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Researchers Discover Proto-Disk Around a Brown Dwarf for the First Time

Astronomers have found out what is called a proto-disk surrounding Mayrit, a proto-brown dwarf. This discovery allowed them to confirm, for the first time, that this celestial body was formed quite similar to sun-like stars.

The CC model predicted integrated intensity map in the CO (2-) line derived from the best fit to the observed CO line. The peak CO emission, as predicted by the model, arises from the outer edges of the pseudo-disk (labeled “PD”). (Image credit: Riaz et al., Fig. 20, MNRAS 2019)

The characteristics of brown dwarfs lie between those of planets and stars. They have a mass that is too small to preserve the hydrogen fusion process, which is a process characteristic to a star. At the same time, they are considerably more massive compared to huge planets—they have a mass about 10 times that of Jupiter or more.

This mass is adequate enough to initiate a deuterium fusion in the core. This is precisely why they can shine like faint stars when they are young. Despite the fact that brown dwarves occur commonly in the universe, it is challenging to analyze and investigate them. Specifically, their formation is a disputable topic.

For the first time, Basmah Riaz, an LMU astronomer, has verified what is called a pseudo-disk surrounding a proto-brown dwarf, in collaboration with Masahiro Machida (Kyushu University, Japan) and Dimitris Stamatellos (University of Central Lancashire, Great Britain). This is further evidence for the fact that brown dwarves appear based on the same rules as “true” stars. The researchers have described their study outcomes in the trade journal Monthly Notices of the Royal Astronomical Society.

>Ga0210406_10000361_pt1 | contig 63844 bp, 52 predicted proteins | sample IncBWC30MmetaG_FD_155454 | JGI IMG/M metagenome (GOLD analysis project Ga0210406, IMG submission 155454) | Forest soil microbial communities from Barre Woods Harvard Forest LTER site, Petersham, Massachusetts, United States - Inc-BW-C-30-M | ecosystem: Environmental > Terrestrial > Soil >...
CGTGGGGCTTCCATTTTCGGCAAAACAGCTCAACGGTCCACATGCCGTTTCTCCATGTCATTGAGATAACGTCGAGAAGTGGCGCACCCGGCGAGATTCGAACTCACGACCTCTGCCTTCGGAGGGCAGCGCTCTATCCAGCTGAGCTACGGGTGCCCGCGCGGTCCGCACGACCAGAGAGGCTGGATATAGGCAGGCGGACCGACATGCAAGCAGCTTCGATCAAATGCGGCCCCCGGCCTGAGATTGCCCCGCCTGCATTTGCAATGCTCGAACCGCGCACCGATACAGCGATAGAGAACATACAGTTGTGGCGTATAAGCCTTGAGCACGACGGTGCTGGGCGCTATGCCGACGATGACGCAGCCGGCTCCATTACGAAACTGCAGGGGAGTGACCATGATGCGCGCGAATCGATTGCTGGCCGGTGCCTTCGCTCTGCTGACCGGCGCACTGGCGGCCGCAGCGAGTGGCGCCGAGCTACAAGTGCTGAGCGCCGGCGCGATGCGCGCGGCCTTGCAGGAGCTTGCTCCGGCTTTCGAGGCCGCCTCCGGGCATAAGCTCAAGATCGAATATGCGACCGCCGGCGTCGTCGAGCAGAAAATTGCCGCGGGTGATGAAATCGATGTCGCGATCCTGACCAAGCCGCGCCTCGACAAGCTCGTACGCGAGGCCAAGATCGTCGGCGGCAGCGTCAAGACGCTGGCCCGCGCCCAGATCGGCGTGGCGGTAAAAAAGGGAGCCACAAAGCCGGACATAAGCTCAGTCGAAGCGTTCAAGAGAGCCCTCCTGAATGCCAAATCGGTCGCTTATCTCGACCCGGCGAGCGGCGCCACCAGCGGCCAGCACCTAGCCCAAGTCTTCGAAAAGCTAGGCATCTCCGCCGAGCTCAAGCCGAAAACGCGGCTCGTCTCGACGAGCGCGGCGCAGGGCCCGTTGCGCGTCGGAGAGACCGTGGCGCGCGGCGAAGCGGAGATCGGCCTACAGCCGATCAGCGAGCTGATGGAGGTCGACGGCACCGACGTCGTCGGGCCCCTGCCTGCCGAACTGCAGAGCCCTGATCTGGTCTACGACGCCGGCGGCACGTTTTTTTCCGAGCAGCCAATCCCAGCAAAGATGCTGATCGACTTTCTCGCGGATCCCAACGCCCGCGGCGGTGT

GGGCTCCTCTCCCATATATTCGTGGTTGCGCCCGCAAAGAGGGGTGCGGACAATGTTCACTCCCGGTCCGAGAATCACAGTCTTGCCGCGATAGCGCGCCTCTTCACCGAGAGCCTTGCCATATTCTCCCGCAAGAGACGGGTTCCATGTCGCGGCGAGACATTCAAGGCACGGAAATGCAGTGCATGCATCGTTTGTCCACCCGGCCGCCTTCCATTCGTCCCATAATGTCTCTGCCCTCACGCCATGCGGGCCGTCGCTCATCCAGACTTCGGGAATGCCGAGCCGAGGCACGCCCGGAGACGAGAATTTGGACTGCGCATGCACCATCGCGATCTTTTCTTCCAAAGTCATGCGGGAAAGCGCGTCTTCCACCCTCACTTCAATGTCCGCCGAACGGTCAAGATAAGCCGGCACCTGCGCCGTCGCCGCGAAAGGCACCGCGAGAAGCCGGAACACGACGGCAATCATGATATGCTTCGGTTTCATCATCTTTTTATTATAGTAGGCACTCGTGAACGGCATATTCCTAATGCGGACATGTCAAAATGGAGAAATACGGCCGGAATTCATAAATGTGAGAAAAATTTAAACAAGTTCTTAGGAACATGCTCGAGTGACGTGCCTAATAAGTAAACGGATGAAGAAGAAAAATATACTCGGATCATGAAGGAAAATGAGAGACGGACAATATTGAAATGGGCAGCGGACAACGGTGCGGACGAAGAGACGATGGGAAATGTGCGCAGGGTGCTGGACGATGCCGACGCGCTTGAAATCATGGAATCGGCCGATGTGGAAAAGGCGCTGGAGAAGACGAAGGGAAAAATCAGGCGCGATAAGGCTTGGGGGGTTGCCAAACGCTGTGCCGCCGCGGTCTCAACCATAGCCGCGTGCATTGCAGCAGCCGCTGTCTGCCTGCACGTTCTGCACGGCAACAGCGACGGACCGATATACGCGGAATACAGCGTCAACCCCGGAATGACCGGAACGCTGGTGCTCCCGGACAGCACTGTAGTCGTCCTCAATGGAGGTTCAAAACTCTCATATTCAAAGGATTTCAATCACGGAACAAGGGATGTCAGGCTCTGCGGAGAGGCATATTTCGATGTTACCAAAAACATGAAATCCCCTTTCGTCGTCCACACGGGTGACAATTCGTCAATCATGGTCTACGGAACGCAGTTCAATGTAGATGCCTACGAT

A decade ago, a model was already developed in which brown dwarves are formed, like normal stars, through the collapse of a cloud of gas and dust. However, so far there had been no observation data that confirm this.

Basmah Riaz, Astronomer, LMU Munich

According to the predictions of the model, a pseudo-disk of a specific mass, size, and shape must appear surrounding the brown dwarf. The formation of the star typically occurs in three successive phases.

Firstly, the proto-star is deeply ingrained in a thick cloud of dust and gas. Subsequently, this cloud starts dispersing and gradually forms a disk-like structure—the pseudo-disk. Ultimately, only a disk is left behind and there is no more cloud. Riaz and colleagues used the data from the Atacama Large Millimeter/Submillimeter Arrays (ALMA)—an international radio telescope observatory located in the Chilean Andes—and have been successful in proving for the first time that there is indeed such a pseudo-disk surrounding the proto-brown dwarf Mayrit 1701117.

It is particularly exciting that we received both the signals of the collapsing gas cloud as well as the forming pseudo-disc. Thus our data confirm the model and show that brown dwarves go through the same stages of development as stars similar to the sun.

Basmah Riaz, Astronomer, LMU Munich

Moreover, the researchers could not just prove the presence of the pseudo-disk, they could also determine its age: it was most probably formed 30,000 to 40,000 years ago—in cosmic terms, the origin of Mayrit 1701117 is still at a very early stage.

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